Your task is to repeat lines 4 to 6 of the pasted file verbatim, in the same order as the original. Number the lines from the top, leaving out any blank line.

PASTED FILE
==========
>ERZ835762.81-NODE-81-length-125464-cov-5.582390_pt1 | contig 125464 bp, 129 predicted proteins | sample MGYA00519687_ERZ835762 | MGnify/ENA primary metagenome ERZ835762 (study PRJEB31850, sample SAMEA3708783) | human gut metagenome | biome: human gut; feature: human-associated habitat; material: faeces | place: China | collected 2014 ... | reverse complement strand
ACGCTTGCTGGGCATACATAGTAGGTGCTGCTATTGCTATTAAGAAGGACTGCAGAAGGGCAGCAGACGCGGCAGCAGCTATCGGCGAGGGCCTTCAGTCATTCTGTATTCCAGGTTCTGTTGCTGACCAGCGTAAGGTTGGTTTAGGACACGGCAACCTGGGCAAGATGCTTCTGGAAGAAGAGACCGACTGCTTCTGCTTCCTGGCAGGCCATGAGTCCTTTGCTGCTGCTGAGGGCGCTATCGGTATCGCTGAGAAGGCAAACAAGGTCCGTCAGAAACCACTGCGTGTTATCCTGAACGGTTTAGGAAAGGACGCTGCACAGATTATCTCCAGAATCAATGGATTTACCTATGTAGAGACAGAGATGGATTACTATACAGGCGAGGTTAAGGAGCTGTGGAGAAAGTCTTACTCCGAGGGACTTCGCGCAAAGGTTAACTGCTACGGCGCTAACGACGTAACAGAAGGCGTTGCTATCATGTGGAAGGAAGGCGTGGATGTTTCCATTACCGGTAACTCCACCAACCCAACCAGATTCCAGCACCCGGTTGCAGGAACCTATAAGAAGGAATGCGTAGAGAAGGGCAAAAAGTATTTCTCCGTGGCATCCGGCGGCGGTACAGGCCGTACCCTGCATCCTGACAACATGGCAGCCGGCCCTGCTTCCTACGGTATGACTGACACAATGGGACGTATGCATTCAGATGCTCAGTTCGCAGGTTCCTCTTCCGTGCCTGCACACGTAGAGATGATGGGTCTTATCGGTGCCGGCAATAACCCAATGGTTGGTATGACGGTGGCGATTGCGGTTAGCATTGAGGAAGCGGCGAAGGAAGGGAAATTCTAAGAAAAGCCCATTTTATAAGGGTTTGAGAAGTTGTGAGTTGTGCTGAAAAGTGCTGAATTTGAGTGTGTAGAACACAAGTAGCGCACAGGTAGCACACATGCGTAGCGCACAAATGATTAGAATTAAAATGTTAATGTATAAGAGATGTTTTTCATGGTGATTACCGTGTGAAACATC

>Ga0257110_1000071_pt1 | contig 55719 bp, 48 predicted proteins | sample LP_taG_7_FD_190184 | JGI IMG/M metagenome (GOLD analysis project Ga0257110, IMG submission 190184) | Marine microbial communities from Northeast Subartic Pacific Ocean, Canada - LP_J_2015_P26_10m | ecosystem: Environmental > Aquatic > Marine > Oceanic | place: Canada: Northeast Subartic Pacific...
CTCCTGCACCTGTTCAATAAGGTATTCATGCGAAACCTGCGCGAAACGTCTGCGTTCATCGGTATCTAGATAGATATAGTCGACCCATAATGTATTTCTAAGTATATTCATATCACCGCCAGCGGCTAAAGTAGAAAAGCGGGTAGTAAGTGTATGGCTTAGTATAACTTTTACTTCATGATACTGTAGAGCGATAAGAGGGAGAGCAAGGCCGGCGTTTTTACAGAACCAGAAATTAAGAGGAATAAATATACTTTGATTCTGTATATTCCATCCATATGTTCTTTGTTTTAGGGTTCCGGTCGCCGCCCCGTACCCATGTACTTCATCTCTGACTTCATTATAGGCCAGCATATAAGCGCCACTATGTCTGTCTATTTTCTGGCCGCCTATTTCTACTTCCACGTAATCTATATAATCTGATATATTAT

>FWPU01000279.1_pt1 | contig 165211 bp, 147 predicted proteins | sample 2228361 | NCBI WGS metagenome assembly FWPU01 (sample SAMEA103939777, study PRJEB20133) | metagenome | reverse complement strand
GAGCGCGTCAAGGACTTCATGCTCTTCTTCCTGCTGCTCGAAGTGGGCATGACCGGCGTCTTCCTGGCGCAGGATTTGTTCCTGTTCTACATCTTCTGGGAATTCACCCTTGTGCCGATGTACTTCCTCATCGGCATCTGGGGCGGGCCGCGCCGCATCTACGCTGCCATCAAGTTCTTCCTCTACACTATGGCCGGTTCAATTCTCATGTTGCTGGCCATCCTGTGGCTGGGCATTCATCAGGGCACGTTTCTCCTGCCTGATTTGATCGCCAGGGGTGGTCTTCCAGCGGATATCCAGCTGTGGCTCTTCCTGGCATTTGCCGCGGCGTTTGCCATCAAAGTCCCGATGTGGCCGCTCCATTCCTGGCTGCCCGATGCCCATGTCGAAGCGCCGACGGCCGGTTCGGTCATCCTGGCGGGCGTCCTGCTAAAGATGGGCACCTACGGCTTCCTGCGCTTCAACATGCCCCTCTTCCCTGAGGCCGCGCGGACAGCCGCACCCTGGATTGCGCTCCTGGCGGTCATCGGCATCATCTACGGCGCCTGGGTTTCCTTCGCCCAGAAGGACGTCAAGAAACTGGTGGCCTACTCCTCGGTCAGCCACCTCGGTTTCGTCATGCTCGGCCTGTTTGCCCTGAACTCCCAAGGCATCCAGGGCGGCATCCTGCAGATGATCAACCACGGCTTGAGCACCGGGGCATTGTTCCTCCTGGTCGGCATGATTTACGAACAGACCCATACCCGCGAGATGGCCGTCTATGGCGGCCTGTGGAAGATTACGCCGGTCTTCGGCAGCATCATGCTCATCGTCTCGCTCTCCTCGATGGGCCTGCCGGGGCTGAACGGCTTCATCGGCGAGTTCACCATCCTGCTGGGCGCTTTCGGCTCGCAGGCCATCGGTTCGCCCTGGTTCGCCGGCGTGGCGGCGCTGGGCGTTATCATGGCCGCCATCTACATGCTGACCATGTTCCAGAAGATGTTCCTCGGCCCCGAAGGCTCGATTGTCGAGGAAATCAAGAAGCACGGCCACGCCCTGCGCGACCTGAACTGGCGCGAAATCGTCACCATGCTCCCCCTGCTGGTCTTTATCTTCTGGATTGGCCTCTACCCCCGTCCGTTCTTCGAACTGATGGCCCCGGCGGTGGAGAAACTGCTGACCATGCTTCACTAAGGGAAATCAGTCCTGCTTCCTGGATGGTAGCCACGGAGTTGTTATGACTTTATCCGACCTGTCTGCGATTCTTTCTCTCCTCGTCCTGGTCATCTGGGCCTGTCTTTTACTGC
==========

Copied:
CTCCTGCACCTGTTCAATAAGGTATTCATGCGAAACCTGCGCGAAACGTCTGCGTTCATCGGTATCTAGATAGATATAGTCGACCCATAATGTATTTCTAAGTATATTCATATCACCGCCAGCGGCTAAAGTAGAAAAGCGGGTAGTAAGTGTATGGCTTAGTATAACTTTTACTTCATGATACTGTAGAGCGATAAGAGGGAGAGCAAGGCCGGCGTTTTTACAGAACCAGAAATTAAGAGGAATAAATATACTTTGATTCTGTATATTCCATCCATATGTTCTTTGTTTTAGGGTTCCGGTCGCCGCCCCGTACCCATGTACTTCATCTCTGACTTCATTATAGGCCAGCATATAAGCGCCACTATGTCTGTCTATTTTCTGGCCGCCTATTTCTACTTCCACGTAATCTATATAATCTGATATATTAT

>FWPU01000279.1_pt1 | contig 165211 bp, 147 predicted proteins | sample 2228361 | NCBI WGS metagenome assembly FWPU01 (sample SAMEA103939777, study PRJEB20133) | metagenome | reverse complement strand
GAGCGCGTCAAGGACTTCATGCTCTTCTTCCTGCTGCTCGAAGTGGGCATGACCGGCGTCTTCCTGGCGCAGGATTTGTTCCTGTTCTACATCTTCTGGGAATTCACCCTTGTGCCGATGTACTTCCTCATCGGCATCTGGGGCGGGCCGCGCCGCATCTACGCTGCCATCAAGTTCTTCCTCTACACTATGGCCGGTTCAATTCTCATGTTGCTGGCCATCCTGTGGCTGGGCATTCATCAGGGCACGTTTCTCCTGCCTGATTTGATCGCCAGGGGTGGTCTTCCAGCGGATATCCAGCTGTGGCTCTTCCTGGCATTTGCCGCGGCGTTTGCCATCAAAGTCCCGATGTGGCCGCTCCATTCCTGGCTGCCCGATGCCCATGTCGAAGCGCCGACGGCCGGTTCGGTCATCCTGGCGGGCGTCCTGCTAAAGATGGGCACCTACGGCTTCCTGCGCTTCAACATGCCCCTCTTCCCTGAGGCCGCGCGGACAGCCGCACCCTGGATTGCGCTCCTGGCGGTCATCGGCATCATCTACGGCGCCTGGGTTTCCTTCGCCCAGAAGGACGTCAAGAAACTGGTGGCCTACTCCTCGGTCAGCCACCTCGGTTTCGTCATGCTCGGCCTGTTTGCCCTGAACTCCCAAGGCATCCAGGGCGGCATCCTGCAGATGATCAACCACGGCTTGAGCACCGGGGCATTGTTCCTCCTGGTCGGCATGATTTACGAACAGACCCATACCCGCGAGATGGCCGTCTATGGCGGCCTGTGGAAGATTACGCCGGTCTTCGGCAGCATCATGCTCATCGTCTCGCTCTCCTCGATGGGCCTGCCGGGGCTGAACGGCTTCATCGGCGAGTTCACCATCCTGCTGGGCGCTTTCGGCTCGCAGGCCATCGGTTCGCCCTGGTTCGCCGGCGTGGCGGCGCTGGGCGTTATCATGGCCGCCATCTACATGCTGACCATGTTCCAGAAGATGTTCCTCGGCCCCGAAGGCTCGATTGTCGAGGAAATCAAGAAGCACGGCCACGCCCTGCGCGACCTGAACTGGCGCGAAATCGTCACCATGCTCCCCCTGCTGGTCTTTATCTTCTGGATTGGCCTCTACCCCCGTCCGTTCTTCGAACTGATGGCCCCGGCGGTGGAGAAACTGCTGACCATGCTTCACTAAGGGAAATCAGTCCTGCTTCCTGGATGGTAGCCACGGAGTTGTTATGACTTTATCCGACCTGTCTGCGATTCTTTCTCTCCTCGTCCTGGTCATCTGGGCCTGTCTTTTACTGC